The purpose of Content-Based Instruction (CBI) is to promote reading narrowly and deeply in a content-area to develop academic language. Cummin’s distinction of “academic language” versus Basic Interpersonal Conversational Speech is not a comment on the prestige of the subject matter, but the cognitive processes needed to access that language (2007, 75). Advanced learners listen to and read increasingly abstract language and activate background knowledge to problem-solve, analyze, justify, etc. in a content area. However, students do this best spontaneously and autonomously with self-selected texts (Krashen 2016, 2004).
Decontextualized, content-specified texts can include concepts that build like: “motor,” “piston,” and “cylinder” are examples of academic language… and they also happen to be highly compelling to most male learners ages 3-99.
High-interest or “compelling” content-based instruction lowers the affective filter (Krashen 2011a). Allowing student choice helps children enjoy learning without feeling “checked up on” to promote genuine love for reading and learning per Krashen’s Effortless Reading Hypotheses (2011b, 84).
More importantly, High-Interest CBI uses an approachable, inclusive definition of academic language that’s relevant to students who see themselves as experts and academics.
Nationwide, one in five Latino males drops out. There are schools where it’s contagious: boys turn 16 and it’s simply understood they will drop out like all their friends. By choosing High-Interest Content Based Instruction, I make a statement against the intellectual snobbery of saying only Chemistry and Algebra are “academic.” I seek to honor what my students love and are good at. If the Civil War or Rainforest make them feel confident and curious to know more, we read about that. Otherwise, we read something else they are genuinely compelled by.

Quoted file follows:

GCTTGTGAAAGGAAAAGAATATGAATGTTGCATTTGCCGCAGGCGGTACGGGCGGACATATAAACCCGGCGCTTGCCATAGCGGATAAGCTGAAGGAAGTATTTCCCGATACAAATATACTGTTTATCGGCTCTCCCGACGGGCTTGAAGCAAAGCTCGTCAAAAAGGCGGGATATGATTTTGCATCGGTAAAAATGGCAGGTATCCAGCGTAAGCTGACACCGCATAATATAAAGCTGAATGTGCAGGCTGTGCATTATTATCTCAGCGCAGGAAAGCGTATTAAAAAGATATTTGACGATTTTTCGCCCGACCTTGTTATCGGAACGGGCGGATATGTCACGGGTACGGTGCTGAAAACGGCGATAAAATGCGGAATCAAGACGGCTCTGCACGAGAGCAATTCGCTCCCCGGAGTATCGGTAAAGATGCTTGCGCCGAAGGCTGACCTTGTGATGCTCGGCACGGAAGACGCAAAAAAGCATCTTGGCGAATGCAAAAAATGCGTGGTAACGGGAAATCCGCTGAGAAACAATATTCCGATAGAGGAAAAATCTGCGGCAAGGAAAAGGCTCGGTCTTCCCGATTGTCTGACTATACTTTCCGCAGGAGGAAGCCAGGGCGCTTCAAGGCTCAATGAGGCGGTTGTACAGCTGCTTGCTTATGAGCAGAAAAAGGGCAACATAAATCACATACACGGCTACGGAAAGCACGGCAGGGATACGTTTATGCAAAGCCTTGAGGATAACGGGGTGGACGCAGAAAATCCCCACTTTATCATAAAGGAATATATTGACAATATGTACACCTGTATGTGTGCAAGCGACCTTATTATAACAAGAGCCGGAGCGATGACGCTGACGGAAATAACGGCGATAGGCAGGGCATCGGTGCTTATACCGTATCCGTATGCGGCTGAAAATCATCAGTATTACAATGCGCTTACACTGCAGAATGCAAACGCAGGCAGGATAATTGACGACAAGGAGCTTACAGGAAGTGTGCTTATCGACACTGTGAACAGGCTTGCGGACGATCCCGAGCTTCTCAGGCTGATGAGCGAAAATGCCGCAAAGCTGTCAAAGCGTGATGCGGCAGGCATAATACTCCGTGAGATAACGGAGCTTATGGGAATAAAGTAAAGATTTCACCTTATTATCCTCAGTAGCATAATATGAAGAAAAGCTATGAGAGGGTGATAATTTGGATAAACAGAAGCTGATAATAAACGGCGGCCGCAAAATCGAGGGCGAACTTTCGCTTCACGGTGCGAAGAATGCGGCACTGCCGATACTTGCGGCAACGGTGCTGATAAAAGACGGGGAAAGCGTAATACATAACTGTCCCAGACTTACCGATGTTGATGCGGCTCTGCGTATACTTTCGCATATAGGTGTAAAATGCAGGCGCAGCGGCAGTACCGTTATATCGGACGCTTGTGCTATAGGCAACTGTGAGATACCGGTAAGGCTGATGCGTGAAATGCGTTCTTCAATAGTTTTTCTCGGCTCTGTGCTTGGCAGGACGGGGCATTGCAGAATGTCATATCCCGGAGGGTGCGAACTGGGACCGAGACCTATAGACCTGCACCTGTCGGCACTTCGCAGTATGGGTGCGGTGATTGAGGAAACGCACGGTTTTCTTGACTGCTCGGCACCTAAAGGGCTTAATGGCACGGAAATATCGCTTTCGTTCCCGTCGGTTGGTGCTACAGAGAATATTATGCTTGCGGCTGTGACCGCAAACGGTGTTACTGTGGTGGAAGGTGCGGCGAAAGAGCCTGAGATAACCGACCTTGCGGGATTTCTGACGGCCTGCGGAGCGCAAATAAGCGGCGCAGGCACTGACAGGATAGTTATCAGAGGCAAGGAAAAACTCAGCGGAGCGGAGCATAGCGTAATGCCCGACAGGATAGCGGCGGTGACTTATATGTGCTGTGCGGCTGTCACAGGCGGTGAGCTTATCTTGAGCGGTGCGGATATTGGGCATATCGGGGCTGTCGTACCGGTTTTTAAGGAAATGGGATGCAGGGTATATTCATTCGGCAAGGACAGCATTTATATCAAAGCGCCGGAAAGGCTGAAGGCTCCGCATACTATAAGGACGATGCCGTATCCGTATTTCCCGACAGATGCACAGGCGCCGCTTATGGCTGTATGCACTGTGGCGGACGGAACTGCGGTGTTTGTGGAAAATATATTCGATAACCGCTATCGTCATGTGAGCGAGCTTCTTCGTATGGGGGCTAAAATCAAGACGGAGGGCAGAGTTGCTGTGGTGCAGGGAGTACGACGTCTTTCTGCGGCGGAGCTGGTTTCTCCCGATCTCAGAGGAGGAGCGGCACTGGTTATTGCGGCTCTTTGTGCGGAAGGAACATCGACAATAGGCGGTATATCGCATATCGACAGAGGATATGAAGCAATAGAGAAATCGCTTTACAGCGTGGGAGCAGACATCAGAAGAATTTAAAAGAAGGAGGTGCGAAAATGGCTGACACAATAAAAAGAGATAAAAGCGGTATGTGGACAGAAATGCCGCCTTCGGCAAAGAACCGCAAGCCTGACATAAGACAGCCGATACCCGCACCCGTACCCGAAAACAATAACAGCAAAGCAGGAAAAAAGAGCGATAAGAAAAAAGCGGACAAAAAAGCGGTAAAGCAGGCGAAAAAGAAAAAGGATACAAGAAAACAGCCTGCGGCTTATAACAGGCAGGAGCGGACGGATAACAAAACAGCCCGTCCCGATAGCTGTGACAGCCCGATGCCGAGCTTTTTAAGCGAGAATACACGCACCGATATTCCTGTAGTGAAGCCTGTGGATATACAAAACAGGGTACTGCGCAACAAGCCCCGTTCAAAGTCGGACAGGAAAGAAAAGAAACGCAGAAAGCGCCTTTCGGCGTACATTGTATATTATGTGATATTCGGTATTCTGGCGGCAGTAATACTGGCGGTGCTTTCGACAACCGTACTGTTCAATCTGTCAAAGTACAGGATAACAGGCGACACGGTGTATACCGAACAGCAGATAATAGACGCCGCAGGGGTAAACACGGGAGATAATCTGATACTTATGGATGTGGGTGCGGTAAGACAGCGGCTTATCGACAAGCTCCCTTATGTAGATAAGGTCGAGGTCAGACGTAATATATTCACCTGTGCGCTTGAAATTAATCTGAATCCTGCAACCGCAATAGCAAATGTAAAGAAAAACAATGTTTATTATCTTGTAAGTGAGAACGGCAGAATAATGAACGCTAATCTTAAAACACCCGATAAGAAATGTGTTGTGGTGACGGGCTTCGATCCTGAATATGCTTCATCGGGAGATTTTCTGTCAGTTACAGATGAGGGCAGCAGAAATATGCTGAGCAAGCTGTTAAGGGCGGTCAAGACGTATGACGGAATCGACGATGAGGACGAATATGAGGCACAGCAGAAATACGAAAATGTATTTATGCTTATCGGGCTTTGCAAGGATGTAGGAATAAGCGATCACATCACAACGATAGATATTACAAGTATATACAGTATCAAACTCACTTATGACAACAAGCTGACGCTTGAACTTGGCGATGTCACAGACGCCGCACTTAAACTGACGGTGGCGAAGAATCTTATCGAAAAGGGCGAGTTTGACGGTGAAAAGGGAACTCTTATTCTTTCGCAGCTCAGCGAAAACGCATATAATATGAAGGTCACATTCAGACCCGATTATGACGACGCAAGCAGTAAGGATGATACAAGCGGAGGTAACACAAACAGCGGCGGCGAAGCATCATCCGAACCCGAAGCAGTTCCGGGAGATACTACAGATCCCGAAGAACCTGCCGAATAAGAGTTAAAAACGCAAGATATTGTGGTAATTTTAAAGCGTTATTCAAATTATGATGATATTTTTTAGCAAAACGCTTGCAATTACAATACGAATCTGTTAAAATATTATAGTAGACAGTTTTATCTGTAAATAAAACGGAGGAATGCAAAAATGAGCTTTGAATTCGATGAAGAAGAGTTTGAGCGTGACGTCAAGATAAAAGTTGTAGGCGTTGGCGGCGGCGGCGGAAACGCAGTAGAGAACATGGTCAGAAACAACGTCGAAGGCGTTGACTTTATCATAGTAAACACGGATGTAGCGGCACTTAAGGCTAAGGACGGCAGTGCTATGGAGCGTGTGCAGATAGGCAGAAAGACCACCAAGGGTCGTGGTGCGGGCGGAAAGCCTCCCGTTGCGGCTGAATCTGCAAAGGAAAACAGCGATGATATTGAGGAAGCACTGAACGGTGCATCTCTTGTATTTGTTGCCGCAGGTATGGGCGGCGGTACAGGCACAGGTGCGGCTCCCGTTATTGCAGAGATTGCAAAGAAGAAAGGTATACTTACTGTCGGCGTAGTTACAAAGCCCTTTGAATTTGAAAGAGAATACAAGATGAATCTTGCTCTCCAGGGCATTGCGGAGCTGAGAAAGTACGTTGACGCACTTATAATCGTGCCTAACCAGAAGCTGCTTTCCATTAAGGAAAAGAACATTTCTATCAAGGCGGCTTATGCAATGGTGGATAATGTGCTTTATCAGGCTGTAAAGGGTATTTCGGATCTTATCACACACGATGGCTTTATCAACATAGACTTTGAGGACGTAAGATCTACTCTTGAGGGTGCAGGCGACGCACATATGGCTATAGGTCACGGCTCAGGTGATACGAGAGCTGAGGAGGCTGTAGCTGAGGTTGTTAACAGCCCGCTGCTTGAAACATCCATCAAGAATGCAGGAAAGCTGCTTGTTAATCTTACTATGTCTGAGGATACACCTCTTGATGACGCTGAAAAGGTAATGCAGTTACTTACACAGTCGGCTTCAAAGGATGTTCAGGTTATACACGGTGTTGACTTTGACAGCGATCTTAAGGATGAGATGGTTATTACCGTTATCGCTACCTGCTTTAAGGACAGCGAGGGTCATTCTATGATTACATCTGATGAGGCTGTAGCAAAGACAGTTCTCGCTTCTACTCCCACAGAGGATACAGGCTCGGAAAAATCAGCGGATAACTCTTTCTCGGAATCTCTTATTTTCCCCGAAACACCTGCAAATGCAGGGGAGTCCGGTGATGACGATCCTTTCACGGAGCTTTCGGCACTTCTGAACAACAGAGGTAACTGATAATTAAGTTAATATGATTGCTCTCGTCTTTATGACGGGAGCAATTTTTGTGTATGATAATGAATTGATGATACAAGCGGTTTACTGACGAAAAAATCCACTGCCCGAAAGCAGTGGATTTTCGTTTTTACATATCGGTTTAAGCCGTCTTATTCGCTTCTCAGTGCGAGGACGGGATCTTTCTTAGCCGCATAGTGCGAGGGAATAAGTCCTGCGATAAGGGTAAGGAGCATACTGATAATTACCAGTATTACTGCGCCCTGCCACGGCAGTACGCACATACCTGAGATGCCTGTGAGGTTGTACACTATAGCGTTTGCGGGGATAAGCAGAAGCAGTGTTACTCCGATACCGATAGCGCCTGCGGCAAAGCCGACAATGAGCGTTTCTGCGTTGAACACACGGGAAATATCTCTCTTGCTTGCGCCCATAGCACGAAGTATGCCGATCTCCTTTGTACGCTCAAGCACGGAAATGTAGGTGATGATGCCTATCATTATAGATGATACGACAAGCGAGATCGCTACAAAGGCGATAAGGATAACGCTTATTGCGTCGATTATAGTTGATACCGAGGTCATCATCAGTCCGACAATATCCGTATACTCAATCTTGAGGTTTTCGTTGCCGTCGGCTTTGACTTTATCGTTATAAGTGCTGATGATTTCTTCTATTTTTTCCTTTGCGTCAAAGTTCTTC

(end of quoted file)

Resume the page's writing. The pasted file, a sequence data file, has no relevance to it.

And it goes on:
High-interest CBI develops leadership roles for my language minority students. While reading and learning about peer mediation, we created a leadership opportunity. The photography unit fed leaders from my class into the yearbooks staff. My kids’ discussions on good reading habits lead to the creation of Junior Librarians. Sometimes CBI entices kids to simply join sports and art clubs, or just read more on their own on something that may become a real career someday.
Bean, T. & Walker, N. (2005). Sociocultural influences on content area teacher’s selection and use of multiple texts. Reading Research and Instruction, 44(4), 61- 77.
Cummins, J. (2007). BICS and CALP: Empirical and Theoretical Status of the Distinction. Street, B. & Hornberger, N. H. (Eds.). (2008). Encyclopedia of Language and Education, 2nd Edition, Volume 2: Literacy. (pp. 71-83). New York: Springer Science + Business Media LLC.
Krashen, S. (2004). The Case for Narrow Reading. Language Magazine 3(5):17-19.
Krashen, S. (2011a). The Compelling (not just interesting) Input Hypothesis. The English Connection (KOTESOL). 15, 3: 1.
Krashen, S.D. (2011b). Free voluntary reading. Santa Barbara, CA: Libraries Unlimited.
Krashen, S. (2016). Compelling Reading and Problem-Solving: The Easy Way (And the Only Way) to High Levels of Language, Literacy, and Life Competence. (In Leung, Yiu-nam (Ed.), Epoch Making in English Language Teaching and Learning, Twenty-fifth International Symposium on English Teaching, English Teachers’ Association, Republic of China. pp. 115-125.)